U.S. Department of Justice
Peter F. Neronha
United States Attorney
District of Rhode Island
October 31, 2011
TWO DETAINED IN ALLEGED “BLACK MONEY” SCHEME
PROVIDENCE, R.I. – Two Liberian nationals have been ordered detained by U.S. District Court Magistrate Judge Lincoln D. Almond on Criminal Complaints charging them with passing a fictitious obligation of the United States, after they allegedly defrauded a Fall River, Mass., man of $100,000 in cash in an alleged “black money” scheme.
The arrest on Friday of Anthony Chadheen, 33, of Providence, R.I., and Alvin Pennue, 31, of Indianapolis, Ind., was announced by U.S. Attorney Peter F. Neronha and Thomas M. Powers, Resident Agent in Charge of the Providence Office of the U.S. Secret Service.
Black money schemes are schemes to defraud whereby individuals attempt to fraudulently obtain money from a victim by persuading him that large quantities of banknote-sized paper in that individual's possession is really U.S. currency which has been dyed black, typically to avoid detection by customs agents. The victim is persuaded, with the prospect of sharing in the proceeds, to supply real currency in order to purchase supplies to facilitate the chemical reaction that will remove the black covering that overlays the supposedly genuine black currency. In reality, except for a few genuine currency bills used to advance the scheme, the “black money" is usually black construction paper.
According to Affidavits in support of the Criminal Complaints, it is alleged that Chadheen and Pennue persuaded the victim to provide them with $100,000 in cash to purchase chemicals and supplies to process large quantities of “black money” with a promised return of $300,000 in cash. It is alleged the stacks of “black money” shown to the victim were, in reality, stacks made up of mostly black construction paper.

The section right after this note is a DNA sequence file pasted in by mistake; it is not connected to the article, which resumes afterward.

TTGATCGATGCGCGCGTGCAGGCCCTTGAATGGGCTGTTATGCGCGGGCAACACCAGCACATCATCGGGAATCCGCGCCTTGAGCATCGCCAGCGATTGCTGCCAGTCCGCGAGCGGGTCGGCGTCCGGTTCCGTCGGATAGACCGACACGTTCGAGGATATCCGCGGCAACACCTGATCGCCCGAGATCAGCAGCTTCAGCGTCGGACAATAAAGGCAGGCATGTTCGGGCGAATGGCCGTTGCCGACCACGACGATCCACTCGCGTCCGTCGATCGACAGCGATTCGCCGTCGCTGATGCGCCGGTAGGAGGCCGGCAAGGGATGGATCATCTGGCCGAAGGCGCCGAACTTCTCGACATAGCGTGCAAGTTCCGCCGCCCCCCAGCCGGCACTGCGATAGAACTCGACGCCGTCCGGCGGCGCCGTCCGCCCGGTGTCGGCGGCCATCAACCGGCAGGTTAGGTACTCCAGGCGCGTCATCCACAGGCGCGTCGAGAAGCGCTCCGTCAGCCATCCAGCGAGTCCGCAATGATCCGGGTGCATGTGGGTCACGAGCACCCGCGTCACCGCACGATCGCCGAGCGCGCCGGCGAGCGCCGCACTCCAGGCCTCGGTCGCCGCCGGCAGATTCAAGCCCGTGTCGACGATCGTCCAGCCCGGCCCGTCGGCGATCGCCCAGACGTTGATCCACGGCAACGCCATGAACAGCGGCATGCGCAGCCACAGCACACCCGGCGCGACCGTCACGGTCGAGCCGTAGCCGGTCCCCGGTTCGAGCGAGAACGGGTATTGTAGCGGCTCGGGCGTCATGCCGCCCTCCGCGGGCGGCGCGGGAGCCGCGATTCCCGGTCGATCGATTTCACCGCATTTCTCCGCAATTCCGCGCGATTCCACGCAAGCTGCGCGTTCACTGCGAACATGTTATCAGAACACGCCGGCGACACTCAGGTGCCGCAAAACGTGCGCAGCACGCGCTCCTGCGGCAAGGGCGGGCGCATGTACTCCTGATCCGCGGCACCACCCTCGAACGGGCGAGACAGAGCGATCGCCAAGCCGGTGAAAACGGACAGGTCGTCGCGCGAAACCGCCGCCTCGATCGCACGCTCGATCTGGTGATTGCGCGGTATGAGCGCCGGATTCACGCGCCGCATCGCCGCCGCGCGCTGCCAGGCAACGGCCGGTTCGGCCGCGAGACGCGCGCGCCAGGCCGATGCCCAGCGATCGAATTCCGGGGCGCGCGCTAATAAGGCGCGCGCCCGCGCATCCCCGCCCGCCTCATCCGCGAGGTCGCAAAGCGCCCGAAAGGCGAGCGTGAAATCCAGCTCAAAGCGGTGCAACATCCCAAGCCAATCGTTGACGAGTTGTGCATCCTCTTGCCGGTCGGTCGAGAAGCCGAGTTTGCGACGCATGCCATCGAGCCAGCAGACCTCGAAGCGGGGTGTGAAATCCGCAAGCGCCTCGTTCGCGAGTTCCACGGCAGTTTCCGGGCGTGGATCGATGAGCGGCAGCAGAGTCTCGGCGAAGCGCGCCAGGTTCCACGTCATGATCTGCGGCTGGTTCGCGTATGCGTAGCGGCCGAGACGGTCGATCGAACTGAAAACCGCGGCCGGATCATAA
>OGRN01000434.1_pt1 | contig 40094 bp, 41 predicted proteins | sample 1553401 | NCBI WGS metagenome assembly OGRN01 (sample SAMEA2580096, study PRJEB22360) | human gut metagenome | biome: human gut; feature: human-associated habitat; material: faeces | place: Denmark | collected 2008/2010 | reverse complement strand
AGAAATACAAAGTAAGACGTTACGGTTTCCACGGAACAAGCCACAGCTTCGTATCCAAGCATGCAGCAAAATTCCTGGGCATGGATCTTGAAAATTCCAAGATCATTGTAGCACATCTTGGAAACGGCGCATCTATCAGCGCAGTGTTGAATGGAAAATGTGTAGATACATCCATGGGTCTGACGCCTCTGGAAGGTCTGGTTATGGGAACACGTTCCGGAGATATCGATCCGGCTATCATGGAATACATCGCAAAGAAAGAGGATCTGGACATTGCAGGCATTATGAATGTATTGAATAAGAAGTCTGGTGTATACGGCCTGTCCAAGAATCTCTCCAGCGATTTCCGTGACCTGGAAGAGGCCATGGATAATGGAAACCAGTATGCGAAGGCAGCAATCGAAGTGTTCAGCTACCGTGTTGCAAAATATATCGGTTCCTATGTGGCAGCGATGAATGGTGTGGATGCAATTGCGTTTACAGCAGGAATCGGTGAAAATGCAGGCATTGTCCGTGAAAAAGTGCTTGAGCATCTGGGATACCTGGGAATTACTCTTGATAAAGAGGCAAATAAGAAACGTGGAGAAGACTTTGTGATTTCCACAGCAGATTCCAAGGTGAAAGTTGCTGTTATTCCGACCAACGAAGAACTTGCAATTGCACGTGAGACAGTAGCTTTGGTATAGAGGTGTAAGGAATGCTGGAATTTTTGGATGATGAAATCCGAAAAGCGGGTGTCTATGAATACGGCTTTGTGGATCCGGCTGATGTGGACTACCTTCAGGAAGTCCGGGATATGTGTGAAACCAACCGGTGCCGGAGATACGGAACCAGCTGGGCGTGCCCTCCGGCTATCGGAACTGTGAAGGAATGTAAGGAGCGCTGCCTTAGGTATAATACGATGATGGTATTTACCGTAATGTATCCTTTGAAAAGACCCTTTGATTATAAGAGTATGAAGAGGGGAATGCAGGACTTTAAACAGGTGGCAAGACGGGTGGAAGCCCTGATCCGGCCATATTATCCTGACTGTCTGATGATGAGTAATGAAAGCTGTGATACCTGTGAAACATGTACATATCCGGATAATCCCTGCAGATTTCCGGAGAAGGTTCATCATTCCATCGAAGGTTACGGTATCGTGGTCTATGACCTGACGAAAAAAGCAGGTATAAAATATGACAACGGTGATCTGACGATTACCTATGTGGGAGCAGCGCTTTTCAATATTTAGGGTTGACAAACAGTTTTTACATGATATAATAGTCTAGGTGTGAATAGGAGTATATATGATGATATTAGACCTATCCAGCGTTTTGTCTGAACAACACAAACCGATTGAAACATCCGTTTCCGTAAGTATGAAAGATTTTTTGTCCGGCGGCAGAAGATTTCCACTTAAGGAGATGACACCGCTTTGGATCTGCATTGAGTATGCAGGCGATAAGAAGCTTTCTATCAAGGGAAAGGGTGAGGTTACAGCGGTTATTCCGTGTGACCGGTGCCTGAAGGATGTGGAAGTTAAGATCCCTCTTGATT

According to the Affidavits, the victims were arrested after a U.S. Secret Service agent, operating in an undercover capacity, engaged in several conversations and meetings in which the suspects allegedly solicited funds for the “black money” process. According to the Affidavit, the defendants said they would pay the agent $100,000 if they could use $100,000 of the agent’s money to purchase supplies and facilitate removing black covering on supposedly real currency. The two were arrested when they showed the agent several stacks or “bricks” of paper in the shape of U.S. currency. Examination of the “bricks” revealed they were nothing more than black construction paper.
A Criminal Complaint is merely an allegation and is not evidence of guilt. A defendant is entitled to a fair trial in which it will be the government’s burden to prove guilt beyond a reasonable doubt.
Passing a fictitious obligation is punishable by up to 25 years in federal prison; up to 5 years supervised release; and up to a $250,000 fine.
The cases are being prosecuted by Assistant U.S Attorney Terrence P. Donnelly with the assistance of Assistant U.S. Attorney John P. McAdams.
The matter was investigated by the U.S. Secret Service.
Internet Safety Tips
Safe internet practices for both Parents and children: